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Discussion Starter #1
Has anyone found this to be a great comprehensive fertilizer for their plants, or do you feel that you need to fertilize additional nutrients (K, N, Fe)? In other words, does flourish contain all the necessary nutrients. Or does it depend on the plants you are keeping?

I am planning on Crypts and Eleocharis (For Crypts, I would also use the flourish tabs, as they are root feeders). I don't know what is best for the Eleocharis.

In addition, my 75G tank (which has been running a year with fish and a few plants) was initially seeded with a bag of Flourite, and gravel from a 29 that was mixed with laterite.

Will I still have sufficient amounts of a fertilized bottom , even if the tank has been running for a year? The current plants are Java Moss on rocks and Java fern on driftwood, so it is not tapping into the substrate. I also have two mangroves that are doing well.
 

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I think Flourish is a good fertilizer for low light tanks, but if the tank were higher light I would use separate macros for fertilizing...KNO3, KH2PO4, K (if needed) and a good trace mix for iron and the other traces.

You didn't mention your lighting or CO2 use so it is hard to say if Flourish alone would be enough.
 

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I guess it still depends on the plant mass you have. If it is just a few plants then Flourish may do the job. The hairgrass could be quite a bit of mass as it grows in. I would use separate macros rather than Flourish for your tank.

IMO your substrate will be fine but if you want to add root tabs it won't hurt.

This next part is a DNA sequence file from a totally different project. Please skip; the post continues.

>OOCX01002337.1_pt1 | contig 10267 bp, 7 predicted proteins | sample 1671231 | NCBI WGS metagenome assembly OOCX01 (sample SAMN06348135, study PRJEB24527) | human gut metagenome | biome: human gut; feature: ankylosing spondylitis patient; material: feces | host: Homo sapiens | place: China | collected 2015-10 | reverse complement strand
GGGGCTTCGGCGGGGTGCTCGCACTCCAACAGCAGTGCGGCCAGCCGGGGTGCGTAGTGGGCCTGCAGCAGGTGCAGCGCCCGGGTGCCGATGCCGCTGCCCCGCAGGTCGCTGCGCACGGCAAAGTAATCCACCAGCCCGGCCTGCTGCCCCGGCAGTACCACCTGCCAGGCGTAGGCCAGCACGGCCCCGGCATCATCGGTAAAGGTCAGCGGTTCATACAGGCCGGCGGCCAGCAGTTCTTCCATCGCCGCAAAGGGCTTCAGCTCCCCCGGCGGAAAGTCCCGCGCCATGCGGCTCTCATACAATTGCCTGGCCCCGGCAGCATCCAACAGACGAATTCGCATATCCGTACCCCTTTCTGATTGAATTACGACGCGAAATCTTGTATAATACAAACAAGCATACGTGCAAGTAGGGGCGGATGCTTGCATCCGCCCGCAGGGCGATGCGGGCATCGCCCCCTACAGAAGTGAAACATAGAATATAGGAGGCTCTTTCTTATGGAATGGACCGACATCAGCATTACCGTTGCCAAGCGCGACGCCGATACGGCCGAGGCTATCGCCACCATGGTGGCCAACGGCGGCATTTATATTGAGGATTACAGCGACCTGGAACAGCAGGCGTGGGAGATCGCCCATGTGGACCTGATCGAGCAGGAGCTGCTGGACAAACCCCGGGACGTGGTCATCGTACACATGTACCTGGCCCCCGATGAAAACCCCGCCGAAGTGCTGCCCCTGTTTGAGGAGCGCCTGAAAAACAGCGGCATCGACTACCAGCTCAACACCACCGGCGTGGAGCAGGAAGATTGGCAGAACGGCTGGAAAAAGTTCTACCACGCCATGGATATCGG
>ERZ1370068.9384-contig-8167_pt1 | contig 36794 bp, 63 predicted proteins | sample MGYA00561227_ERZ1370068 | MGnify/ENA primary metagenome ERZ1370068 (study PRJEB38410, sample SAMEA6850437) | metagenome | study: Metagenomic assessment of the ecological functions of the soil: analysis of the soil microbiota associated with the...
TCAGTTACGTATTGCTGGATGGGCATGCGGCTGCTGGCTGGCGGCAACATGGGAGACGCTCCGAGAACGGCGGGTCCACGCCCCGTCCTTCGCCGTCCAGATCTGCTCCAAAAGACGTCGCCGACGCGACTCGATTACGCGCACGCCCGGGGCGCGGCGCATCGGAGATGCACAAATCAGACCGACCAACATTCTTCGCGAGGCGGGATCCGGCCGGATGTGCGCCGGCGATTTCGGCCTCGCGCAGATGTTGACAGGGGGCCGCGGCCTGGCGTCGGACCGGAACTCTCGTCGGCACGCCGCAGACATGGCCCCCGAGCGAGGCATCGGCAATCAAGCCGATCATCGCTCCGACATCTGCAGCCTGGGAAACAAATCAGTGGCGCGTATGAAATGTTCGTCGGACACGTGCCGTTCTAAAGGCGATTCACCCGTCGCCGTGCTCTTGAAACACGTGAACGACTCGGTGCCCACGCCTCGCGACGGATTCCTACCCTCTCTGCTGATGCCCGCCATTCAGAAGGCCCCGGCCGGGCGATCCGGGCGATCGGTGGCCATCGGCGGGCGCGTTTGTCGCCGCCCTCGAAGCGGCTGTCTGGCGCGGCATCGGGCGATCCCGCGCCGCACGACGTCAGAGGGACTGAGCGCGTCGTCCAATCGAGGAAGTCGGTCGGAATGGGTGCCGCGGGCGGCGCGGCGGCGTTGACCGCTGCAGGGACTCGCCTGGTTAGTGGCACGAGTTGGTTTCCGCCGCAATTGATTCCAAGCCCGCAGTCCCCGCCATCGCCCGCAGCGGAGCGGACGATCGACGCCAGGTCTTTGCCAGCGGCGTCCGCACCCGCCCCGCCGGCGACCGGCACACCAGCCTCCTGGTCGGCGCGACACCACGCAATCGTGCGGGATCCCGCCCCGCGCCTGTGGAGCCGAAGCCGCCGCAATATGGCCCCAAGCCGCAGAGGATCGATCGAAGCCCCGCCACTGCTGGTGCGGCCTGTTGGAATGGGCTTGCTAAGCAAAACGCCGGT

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If you using seachem products i would suggest you get there whole line
Flourish,iron,nitrogen,phosphorus,potassium,excell and exquliberium and trace are some others if needed
 

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Discussion Starter #6
Yeah, that seems like a lot of $$$ to spend on their products and very time consuming for dosing. What about this:

http://www.gregwatson.com/products.asp?cat=8

Anyone use these products?

There is one called PMDD Pre-mix that Contains 1 part Potassium Nitrate, 1 part Potassium Sulfate, 1 part Magnesium Sulfate, 1 part Plantex CSM+Boron.
 

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I didn't get my ferts from Greg but I am using individual macros and CSM+B for my traces. Seachem's products just get too expensive when you try to dose a large, CO2 injected, high light tank with them. I am using some the Flourish line to dose my low light 10g tank. However, these products were in the grab bag from the AGA convention in DC last year. I don't think I would pay that much for them individually.

I wouldn't use the PMDD myself since I would rather have control over the indivudual ferts I add.

If you use PMDD and you find that, say, your PO4 is low and NO3 is high, the only option you have is to increase your PO4 is to add more PMDD. Unfortunately this will also raise your NO3 even higher.

You would be better off to go with individual dry ferts from Greg. I would get KNO3, KH2PO4, and K2SO4. You may not need to dose the K2SO4 but it comes in handy to have around if you do need it. I would also get the CSM+B. 1 lb of any of these will last a long time. KNO3 would probably get used be the fastest (it does in my case) and 1lb should last close to a year if not more for a single 75g tank. Pretty good bargain I think.